Is your heart light? What does that mean? What does a light heart look like? How can we describe, measure, or even observe a light heart?
For me, my heart feels light when I am tucking my children in bed at night and when I check on them when they are sleeping. There is a special and wholesome feeling watching children sleep brings us.
When do you feel that your heart is light?
Notice that the lyric says “let” rather than “feel.” This word choice suggests that we have more influence over our feelings than we think. We sometimes get caught up in a problem and we forget our internal capacity to cope and make healthy choices. We choose not to experience peace and joy. We choose unhealthy thinking patterns or to let our worry thoughts define us.
When you feel a light heart, are your troubles indeed out of sight?
Perhaps we can have a light heart even when we have troubles and struggles. Our mindset can make a big difference in our day-to-day mood. Allow yourself to breath and manage stressors. Your heart may be lighter and fuller.
Pay attention to those warm feelings. Look for the good. Focus on your ability to handle difficult situations.
|Posted on November 15, 2018 at 12:55 AM|
Happy fall to all! I hope you have taken the time to notice the beautiful and varying colors around you during this harvest season. As we approach thanksgiving and the holiday season, let us take time to experience and show gratitude for aspects of our lives we are thankful for. Maybe it’s a friend we speak to every day, or a cousin we rarely see but often think about. Perhaps we are thankful for the ability to bring our children to school, purchase a cup of coffee, or stay home from work when we are ill.
I encourage you to look for the good in the bad, the happy in the sad, and the meaning in stress.
Have a happy, healthy, and meaningful holiday season.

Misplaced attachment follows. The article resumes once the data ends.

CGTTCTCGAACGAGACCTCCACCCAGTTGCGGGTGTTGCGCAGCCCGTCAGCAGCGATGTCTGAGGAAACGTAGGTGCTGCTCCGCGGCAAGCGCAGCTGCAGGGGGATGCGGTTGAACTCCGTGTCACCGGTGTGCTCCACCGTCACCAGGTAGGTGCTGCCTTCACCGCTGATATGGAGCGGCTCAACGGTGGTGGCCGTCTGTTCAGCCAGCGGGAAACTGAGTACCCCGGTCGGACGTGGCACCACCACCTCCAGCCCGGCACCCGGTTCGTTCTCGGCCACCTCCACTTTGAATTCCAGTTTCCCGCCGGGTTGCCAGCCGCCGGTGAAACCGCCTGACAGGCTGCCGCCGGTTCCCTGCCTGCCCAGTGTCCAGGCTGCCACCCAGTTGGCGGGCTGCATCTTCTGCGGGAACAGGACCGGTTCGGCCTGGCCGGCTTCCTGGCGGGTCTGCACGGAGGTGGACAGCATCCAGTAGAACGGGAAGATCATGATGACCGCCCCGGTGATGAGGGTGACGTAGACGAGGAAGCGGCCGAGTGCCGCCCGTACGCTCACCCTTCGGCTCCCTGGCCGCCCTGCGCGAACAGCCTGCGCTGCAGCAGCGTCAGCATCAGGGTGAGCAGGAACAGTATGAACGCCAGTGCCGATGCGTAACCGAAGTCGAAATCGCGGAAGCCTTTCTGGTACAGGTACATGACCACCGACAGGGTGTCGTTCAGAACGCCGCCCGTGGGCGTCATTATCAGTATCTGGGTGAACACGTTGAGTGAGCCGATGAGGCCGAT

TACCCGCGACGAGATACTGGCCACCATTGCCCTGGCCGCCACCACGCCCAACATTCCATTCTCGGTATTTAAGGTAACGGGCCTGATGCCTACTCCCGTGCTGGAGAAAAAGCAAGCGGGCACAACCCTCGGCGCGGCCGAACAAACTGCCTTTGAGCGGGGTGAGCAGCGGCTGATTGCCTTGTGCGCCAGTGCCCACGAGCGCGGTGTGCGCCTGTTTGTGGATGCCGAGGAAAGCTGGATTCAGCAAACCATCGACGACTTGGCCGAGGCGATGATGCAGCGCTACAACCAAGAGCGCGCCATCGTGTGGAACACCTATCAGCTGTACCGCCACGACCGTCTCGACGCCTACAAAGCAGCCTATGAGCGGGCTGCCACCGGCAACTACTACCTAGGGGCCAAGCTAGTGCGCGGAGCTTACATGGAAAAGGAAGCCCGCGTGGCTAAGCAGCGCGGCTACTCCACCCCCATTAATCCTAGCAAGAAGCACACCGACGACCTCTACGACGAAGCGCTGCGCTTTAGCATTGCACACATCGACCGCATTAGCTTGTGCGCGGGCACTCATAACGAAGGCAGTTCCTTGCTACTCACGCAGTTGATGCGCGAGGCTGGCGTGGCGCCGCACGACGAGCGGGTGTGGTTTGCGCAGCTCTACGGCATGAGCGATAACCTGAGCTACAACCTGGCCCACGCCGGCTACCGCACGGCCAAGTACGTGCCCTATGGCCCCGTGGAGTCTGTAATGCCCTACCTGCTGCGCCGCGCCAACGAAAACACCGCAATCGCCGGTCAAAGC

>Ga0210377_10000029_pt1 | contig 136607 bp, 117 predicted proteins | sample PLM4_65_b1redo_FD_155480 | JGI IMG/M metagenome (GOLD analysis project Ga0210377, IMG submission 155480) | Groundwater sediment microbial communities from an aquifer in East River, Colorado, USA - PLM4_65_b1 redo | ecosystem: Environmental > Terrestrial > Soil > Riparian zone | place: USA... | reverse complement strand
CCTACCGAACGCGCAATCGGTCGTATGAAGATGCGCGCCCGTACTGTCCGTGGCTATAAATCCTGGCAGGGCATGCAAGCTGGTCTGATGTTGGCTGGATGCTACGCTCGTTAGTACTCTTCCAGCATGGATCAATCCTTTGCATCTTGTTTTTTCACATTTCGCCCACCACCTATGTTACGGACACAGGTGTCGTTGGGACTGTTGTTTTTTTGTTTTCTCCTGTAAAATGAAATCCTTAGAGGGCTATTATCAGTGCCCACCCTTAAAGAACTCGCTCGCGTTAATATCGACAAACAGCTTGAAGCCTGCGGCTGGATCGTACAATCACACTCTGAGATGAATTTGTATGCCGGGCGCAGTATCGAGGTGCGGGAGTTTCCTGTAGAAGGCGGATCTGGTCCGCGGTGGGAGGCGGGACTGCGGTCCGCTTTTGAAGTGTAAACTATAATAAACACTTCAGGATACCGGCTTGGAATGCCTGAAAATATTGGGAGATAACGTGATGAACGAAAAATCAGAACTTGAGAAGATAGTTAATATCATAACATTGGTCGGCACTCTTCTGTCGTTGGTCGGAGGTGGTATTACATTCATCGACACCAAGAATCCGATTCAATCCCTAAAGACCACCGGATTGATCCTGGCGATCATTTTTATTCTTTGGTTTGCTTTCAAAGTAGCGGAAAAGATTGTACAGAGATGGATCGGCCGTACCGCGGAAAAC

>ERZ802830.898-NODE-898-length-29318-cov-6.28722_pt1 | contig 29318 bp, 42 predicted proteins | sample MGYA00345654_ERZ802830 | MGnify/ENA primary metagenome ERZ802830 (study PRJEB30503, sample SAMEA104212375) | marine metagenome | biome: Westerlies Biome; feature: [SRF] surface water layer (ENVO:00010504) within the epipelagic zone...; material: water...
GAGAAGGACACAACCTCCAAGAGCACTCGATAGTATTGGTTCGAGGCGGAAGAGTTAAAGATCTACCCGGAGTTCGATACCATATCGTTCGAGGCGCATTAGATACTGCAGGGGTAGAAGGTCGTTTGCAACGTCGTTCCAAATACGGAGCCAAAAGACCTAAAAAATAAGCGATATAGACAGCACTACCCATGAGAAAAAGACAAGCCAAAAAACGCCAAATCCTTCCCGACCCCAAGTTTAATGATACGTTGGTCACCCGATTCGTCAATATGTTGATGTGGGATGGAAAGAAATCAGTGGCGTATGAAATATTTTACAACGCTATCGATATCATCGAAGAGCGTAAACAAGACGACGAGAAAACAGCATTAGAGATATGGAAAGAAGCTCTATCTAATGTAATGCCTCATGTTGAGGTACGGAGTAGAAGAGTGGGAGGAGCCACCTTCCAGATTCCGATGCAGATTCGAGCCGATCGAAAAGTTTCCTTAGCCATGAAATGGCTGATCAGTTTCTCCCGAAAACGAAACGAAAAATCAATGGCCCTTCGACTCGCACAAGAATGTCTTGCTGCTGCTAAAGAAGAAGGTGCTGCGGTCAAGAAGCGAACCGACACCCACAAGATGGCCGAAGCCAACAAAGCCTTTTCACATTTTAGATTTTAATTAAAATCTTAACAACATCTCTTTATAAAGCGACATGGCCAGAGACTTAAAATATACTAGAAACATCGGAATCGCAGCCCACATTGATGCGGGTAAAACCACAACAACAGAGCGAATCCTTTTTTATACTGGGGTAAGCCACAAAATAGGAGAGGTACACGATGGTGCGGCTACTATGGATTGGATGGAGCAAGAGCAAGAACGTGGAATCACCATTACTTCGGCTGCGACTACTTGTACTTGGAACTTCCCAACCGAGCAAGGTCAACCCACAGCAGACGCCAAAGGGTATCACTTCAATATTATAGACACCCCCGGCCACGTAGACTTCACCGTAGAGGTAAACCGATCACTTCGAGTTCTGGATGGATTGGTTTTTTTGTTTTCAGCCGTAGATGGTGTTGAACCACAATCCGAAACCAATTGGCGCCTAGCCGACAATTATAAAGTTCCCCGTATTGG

|Posted on October 15, 2018 at 1:30 PM|
This month, I am sharing a podcast with Dr. Samantha Boardman, a psychiatrist who specializes in the use of positive psychology and has an excellent-worth-following blog.
This episode talks about the powerful thought-feeling-behavior connection- how our doing, thinking, and feeling matters. Dr. Boardman also discusses coping strategies for anxiety and how to apply meditation strategies.
I challenge you to consider these ideas:
In this moment, what would someone you admire do?
Have you been handling this situation differently?
How are your behaviors related to your thoughts?
I would love to hear your thoughts on this.
|Posted on August 19, 2018 at 1:35 PM|
If you’re ever in need of a pick-me-up, you may find one in the stories of Christopher Robin and the Adventures of Winnie the Pooh. We recently enjoyed a movie trip to see the new feature film (I will do my best to avoid spoilers) and loved it!
The movie depicts the busy, stressed out, anxious, and worried life many adults experience day to day. We easily get caught up in work responsibilities, financial worries, parenting tasks, and chores. We lose touch with our imagination, forget to rest, and overschedule our families.
In this movie, we learn a few valuable lessons. First, work is important, but how important is it? Pooh wonders if work is more important than a balloon (see the movie for context). Second, relaxation and self-care matters. As Pooh says, “Doing nothing often leads to the very best kind of something.” And third, spend time with your family and tell them you love them unconditionally.
Do something fun and meaningful today! Just a tip-that may include doing nothing at all.
|Posted on July 17, 2018 at 1:35 PM|
Happy July! This post totally snuck up on me. I can’t believe how quickly time can pass, especially as a parent.
I remember reading “the days are long but the years are short” (Gretchen Rubin) a few years ago and feeling impacted by this message. The days can feel so long, especially when we have so many activities to do, tasks to accomplish, people to see, and places to go.
As parents, we may struggle with maintaining the master schedule. We try to make sure our kids take every opportunity that comes their way and feel bad if they miss something. We arrange minute-to-minute schedules to accomplish the daily tasks of food shopping, laundry, and cooking. We say yes to extra work responsibilities. We try to find time to have our own fun, shower, and, yes, even time to use the bathroom.
In all of the busyness, are we savoring the moments of traveling, shopping, cleaning dirty little hands, making lists, or going to birthday parties? Are we slowing down from all of the doing and focusing on just being? Are we able to exchange one extra-curricular activity for a family game night?
Spend time together.
Right now, I am savoring this moment when my 3-year-old (as he is watching me write this) said this post was a “nice list” and when I send it to somebody they will say “wow and put it on their refrigerator.” I don’t know if you will post this on your fridge, but hopefully you will go out and enjoy the day!
Pay attention to those little ones.
|Posted on May 21, 2018 at 9:45 AM|